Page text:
Alto Weekly Online Edition
Sept. 12, 2001, 10:25 a.m.
Blood center at Stanford overwhelmed with donors
Staff asks many to come back next week when
more supplies will be needed
by Bill D'Agostino
Hoping to aid the physical and emotional healing in the wake of
the New York City and Washington D.C. airplane attacks, local residents
congregated at area blood centers and churches this week.
The Stanford Blood Center in both Palo Alto and Mountain View
faced standing-room only crowds all day Tuesday as residents responded
to the crises. Due to limited resources, the center's staff told
many of them to come back another day, because the center was unable
to handle the overflow.
Leslie White, a housewife and mother of two, was one of the over
150 donors who went to the Stanford Blood Center in Palo Alto on
Tuesday. White said she felt "helpless" seeing the television images
of such large acts of terrorism hitting so close to home.
Going to the center to donate blood "seemed like one small thing
I could do," White said.
Tuesday afternoon, blood collected from the Stanford center was
being sent to Sacramento Medical Foundation Blood Center. Five hundred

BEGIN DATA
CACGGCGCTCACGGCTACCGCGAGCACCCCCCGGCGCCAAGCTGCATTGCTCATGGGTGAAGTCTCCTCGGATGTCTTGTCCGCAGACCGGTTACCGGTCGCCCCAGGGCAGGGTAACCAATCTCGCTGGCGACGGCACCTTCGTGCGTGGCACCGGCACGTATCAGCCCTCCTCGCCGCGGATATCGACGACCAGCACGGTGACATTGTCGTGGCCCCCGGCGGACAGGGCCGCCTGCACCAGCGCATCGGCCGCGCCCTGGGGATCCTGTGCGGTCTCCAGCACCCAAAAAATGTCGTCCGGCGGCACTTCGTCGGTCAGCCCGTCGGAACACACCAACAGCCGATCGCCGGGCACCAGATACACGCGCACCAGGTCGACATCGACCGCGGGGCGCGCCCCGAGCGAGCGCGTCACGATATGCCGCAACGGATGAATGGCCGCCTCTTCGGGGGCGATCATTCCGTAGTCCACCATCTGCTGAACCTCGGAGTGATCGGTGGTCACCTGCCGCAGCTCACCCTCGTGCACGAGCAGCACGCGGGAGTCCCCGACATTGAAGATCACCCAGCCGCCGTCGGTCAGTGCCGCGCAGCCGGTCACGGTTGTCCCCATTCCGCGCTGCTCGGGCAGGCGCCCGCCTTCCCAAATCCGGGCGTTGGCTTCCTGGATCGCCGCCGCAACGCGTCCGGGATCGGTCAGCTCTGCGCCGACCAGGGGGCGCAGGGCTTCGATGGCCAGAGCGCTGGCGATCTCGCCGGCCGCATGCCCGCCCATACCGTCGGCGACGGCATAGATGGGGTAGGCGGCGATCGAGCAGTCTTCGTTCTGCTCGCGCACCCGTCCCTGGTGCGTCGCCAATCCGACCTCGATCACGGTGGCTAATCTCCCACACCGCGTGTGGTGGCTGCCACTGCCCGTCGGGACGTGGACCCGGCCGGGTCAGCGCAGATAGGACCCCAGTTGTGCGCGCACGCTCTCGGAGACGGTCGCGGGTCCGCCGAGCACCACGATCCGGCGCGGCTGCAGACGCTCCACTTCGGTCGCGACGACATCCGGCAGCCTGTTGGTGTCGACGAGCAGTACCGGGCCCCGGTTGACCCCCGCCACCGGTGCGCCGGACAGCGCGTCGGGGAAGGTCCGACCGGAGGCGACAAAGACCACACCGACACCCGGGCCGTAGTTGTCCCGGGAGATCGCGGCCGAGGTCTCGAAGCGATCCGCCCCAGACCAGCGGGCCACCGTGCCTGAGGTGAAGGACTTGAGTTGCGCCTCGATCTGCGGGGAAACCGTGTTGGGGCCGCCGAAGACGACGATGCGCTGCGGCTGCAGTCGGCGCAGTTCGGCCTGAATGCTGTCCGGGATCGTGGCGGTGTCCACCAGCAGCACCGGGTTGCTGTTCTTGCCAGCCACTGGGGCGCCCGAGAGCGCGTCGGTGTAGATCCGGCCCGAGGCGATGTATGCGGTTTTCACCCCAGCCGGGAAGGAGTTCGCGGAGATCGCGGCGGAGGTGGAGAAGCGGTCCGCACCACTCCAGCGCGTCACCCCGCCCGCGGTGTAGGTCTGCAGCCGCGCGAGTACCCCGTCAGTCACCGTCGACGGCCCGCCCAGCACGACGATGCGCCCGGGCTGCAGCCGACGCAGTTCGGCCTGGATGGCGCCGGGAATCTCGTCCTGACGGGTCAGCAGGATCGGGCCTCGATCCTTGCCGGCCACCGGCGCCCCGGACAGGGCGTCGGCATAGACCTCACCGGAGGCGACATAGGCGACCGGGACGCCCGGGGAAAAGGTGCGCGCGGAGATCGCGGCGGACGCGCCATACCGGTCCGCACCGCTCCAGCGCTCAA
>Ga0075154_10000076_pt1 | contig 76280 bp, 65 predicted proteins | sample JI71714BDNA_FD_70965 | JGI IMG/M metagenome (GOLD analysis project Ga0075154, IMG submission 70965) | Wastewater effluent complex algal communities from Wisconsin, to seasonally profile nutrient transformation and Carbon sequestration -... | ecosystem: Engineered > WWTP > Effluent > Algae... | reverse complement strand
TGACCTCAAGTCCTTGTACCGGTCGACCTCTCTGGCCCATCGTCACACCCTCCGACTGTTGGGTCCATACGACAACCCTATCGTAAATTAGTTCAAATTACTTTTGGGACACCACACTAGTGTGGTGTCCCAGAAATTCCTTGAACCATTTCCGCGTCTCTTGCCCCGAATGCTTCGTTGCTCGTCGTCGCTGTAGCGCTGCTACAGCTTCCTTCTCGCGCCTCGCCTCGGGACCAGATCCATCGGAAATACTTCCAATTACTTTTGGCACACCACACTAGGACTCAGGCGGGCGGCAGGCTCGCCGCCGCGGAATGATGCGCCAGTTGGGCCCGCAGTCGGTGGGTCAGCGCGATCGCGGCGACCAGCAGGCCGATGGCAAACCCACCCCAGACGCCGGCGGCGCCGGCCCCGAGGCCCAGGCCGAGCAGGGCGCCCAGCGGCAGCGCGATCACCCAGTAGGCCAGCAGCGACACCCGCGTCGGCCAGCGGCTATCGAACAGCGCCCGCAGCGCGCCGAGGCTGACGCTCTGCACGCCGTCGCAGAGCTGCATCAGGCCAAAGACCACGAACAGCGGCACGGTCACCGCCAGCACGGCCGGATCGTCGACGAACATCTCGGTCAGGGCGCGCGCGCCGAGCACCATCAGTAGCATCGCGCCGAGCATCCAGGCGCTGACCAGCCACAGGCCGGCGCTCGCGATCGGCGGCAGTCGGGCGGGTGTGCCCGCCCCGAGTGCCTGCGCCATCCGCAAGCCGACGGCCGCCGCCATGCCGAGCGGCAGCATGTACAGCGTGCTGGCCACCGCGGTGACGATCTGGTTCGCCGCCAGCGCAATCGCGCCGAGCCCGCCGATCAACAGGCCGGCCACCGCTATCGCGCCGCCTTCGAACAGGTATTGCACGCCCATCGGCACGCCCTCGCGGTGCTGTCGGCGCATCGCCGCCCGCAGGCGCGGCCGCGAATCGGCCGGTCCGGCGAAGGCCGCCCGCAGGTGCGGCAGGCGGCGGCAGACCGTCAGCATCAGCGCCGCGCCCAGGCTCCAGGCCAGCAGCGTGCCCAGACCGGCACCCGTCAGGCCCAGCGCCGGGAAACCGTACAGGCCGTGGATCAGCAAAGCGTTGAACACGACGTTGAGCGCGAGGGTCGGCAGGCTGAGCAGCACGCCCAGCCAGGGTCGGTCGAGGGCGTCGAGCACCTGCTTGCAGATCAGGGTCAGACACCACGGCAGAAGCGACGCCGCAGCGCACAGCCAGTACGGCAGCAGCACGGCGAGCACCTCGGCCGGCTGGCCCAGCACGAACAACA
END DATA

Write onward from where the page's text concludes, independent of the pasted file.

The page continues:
units of blood from Sacramento were being sent cross country in
a fire truck, to aid hospitals in New York facing critical blood
Area donations are thereby "helping by proxy," according to Michele
Gassaway, the center's community and media relations coordinator.
Gassaway said the Stanford center was asking people to call for
appointments "to make sure we have an adequate supply if it is needed."
The center's appointment line is (650) 723-7831 or (toll free)
(888) 723-7831. The Stanford center operates two donation centers,
at 800 Welch Road in Palo Alto (across from Stanford Hospital) and
at 515 South Drive, off Grant Road (across from El Camino Hospital)
in Mountain View.
Appointments can also be made at the center's Web site: http://bloodcenter.stanford.edu.
"Donations made a day from now or a week from now are just as
important as ones made today," Gassaway said Tuesday.
An impromptu candle vigil was set up inside Stanford's Memorial
Church. The painted images of the angels of Love, Faith, Hope, and
Charity sat atop the church and looked down on the worried and huddled
believers as they flocked inside.
Nine local Red Cross volunteers trained in mental health aid for
disasters were on standby on Tuesday, ready to be called to any
of the scenes of destruction. According to Red Cross Public Relations
Manager Deepa Arora, many others called, telling her, "this is what
I'm trained for -
how can I help?"
"The local response has been tremendous," Arora said.